As this unprecedented pandemic continues to persist much longer and with graver consequences than almost anyone predicted, an IIPN seems more relevant and necessary now than ever. An IIPN could produce a short-term Covid-19 recovery plan and a longer-term healthcare and economic system development plan.

Every nation needs these plans – no matter whether the US or India; the latter has already been stretched to the limit and beyond to just respond to the spread of this virus on a daily basis. In this context, any purposeful philanthropic effort from the Pakistani side towards India should be appreciated – though it is up to the authorities in New Delhi to see its importance and feasibility.

Last month, the world saw a glimmer of hope for peace between India and Pakistan. This was precipitated by reports that the UAE had helped to broker the recent India-Pakistan Kashmir border ceasefire and the outlines of a roadmap to peace between these two nuclear-armed south Asian neighbours.

The roadmap represents the starting line and frame of reference. And, it is a useful one for moving away from the most recent intractability.

As I wrote in my previous article, “If Pakistan and India initiate meaningful peace talks, this could be beneficial to the entire region. It could shift the dynamics from a focus on defence and the military to a focus on human interest and health concerns”.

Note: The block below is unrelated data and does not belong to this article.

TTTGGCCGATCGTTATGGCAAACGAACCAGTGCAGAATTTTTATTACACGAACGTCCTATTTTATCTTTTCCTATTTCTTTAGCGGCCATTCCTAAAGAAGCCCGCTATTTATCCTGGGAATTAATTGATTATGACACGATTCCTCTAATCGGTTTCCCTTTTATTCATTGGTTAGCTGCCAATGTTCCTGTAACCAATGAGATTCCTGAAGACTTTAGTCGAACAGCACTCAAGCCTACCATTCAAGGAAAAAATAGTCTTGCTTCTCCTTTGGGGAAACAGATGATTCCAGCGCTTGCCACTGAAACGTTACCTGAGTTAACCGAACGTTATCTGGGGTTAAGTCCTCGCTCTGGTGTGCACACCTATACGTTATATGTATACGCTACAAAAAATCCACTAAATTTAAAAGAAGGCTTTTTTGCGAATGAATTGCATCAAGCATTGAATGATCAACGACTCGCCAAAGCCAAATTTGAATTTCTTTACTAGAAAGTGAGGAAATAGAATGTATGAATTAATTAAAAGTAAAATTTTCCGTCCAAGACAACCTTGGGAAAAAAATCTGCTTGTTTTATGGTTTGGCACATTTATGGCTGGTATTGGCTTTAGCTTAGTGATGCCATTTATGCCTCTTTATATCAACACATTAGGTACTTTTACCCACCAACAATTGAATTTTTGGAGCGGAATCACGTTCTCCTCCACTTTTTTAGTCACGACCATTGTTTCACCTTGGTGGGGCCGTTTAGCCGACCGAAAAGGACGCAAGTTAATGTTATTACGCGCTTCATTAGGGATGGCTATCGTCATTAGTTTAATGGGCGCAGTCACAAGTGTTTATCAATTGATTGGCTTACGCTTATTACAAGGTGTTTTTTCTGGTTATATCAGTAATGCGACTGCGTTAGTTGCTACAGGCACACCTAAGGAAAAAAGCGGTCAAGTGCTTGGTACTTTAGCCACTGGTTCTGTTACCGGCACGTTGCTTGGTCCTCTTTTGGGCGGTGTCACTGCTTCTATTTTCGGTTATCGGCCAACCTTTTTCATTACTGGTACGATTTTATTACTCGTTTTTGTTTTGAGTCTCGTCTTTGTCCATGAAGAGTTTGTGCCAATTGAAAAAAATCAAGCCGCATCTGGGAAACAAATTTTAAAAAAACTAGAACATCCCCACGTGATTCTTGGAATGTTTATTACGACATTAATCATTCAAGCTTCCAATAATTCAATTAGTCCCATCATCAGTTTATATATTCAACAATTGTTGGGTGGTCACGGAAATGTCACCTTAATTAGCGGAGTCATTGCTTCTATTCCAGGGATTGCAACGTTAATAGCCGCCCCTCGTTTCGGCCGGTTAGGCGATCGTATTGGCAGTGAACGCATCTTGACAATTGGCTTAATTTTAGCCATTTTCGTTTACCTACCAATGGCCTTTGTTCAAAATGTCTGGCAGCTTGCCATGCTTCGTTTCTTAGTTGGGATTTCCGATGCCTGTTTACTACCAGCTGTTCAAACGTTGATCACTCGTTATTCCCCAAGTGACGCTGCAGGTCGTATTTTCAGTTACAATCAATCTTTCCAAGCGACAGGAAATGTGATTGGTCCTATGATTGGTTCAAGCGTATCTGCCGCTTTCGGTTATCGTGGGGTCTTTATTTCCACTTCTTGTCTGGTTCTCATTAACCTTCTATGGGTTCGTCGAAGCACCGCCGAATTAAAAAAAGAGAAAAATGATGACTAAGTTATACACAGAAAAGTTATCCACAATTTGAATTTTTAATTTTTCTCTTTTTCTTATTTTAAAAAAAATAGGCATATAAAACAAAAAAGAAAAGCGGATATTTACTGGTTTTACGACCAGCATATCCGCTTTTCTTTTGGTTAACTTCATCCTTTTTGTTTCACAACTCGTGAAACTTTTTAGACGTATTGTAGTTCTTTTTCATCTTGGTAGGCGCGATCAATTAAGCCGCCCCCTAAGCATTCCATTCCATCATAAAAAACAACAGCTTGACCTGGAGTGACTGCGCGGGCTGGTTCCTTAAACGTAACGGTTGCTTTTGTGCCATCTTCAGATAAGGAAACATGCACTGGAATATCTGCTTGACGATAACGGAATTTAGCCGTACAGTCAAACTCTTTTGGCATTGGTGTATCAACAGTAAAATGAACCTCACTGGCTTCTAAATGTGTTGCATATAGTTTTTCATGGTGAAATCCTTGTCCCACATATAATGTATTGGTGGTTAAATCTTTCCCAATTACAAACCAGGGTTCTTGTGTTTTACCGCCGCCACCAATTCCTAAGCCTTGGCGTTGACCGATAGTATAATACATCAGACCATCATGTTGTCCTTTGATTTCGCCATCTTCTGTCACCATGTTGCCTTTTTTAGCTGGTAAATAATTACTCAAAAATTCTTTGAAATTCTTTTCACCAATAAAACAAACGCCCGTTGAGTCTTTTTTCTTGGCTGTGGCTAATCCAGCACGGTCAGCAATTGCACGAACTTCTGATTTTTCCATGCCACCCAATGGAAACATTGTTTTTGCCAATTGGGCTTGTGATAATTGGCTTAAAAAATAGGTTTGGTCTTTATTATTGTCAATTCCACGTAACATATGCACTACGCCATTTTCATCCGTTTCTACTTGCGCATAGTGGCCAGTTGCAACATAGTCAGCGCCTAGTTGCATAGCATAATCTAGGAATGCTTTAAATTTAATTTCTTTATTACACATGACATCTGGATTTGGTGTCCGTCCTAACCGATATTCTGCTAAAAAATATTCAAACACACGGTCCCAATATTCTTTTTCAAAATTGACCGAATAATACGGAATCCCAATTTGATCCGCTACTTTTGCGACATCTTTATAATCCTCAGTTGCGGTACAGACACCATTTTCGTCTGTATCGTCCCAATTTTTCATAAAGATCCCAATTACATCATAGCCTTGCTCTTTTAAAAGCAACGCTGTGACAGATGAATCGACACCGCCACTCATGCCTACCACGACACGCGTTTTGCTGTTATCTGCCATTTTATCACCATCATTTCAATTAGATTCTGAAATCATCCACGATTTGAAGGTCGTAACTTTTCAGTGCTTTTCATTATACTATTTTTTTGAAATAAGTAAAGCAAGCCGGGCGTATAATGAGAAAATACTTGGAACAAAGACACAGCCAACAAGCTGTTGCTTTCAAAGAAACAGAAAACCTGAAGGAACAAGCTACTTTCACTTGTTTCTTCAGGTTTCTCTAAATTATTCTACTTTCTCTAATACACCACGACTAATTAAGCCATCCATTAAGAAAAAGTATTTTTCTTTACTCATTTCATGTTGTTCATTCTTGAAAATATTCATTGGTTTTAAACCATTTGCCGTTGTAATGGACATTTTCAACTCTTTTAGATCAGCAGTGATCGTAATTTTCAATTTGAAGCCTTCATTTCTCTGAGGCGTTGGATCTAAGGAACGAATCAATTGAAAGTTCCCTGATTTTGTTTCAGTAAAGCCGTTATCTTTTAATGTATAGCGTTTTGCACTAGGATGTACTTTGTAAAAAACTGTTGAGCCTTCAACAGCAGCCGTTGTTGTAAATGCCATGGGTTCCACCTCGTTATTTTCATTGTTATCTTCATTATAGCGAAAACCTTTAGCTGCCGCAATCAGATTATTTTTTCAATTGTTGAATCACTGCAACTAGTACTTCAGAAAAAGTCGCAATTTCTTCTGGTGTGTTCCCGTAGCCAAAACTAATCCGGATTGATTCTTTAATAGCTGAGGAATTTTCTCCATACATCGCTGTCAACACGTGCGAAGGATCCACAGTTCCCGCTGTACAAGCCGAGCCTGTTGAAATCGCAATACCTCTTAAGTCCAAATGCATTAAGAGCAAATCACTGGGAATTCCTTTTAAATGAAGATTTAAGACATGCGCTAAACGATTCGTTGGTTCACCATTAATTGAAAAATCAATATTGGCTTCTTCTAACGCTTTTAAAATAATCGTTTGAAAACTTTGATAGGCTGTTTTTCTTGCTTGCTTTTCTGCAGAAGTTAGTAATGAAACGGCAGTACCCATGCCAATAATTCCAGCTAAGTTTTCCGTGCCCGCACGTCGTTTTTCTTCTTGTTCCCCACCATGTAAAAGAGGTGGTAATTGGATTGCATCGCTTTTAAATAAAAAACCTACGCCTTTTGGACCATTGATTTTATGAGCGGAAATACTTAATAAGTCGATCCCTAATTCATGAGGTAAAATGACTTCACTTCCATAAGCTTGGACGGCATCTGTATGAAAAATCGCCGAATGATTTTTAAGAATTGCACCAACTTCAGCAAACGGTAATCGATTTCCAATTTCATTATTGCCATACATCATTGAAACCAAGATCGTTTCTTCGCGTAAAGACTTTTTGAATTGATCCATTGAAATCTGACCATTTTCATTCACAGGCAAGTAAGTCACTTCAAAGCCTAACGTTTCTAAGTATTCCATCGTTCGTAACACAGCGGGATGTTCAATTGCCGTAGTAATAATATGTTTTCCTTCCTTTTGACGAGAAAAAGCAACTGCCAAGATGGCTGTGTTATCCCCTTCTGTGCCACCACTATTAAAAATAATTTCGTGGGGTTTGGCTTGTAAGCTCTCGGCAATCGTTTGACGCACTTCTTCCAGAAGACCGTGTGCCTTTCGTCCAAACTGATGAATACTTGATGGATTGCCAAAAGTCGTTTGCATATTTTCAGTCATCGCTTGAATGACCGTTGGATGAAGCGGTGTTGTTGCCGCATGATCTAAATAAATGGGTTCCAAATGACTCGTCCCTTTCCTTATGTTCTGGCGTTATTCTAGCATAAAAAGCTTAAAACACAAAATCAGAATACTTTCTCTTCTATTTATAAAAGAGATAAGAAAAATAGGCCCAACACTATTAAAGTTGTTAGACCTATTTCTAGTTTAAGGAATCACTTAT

This could be a pivotal moment – tens of thousands of Pakistanis and Indians exchanging positive messages on social media – and one which the leadership of both countries could seize. Tragedy has softened hearts and opened new avenues for people-to-people exchange among citizens from various walks of life in both nations.

This moment could be built upon – given the necessary security and healthcare precautions from both sides – in the short-term by promoting small collaborative goodwill gestures between India and Pakistan. These could include: granting permission for religious tourists to visit the Kartarpur Gurdwara; convening Indian and Pakistani health professionals to discuss post-Covid health scenario; and boosting people-to- people ties by allowing the cricket teams of both countries to play against each other.

After that could come engagement of the appropriate and duly designated representatives from both countries to advance discussions of peace between Islamabad and New Delhi.

Ultimately, the leaders of Pakistan and India will determine which course to follow. They will decide whether this is the time to focus on coming together to set a new agenda to address prevailing health, social and economic concerns of the two nations.

One might think that this is impossible. I do not share that pessimistic view.

It has been said that necessity is the stepmother of invention. This is a time of great necessity. It is the time to reinvent the bilateral relationship. Pakistan’s reaching out its hand and heart to India could provide the basis for launching that process.

This is my cautiously optimistic perspective. — Courtesy Daily Times

The writer is an entrepreneur, civic leader, and thought leader based in Washington DC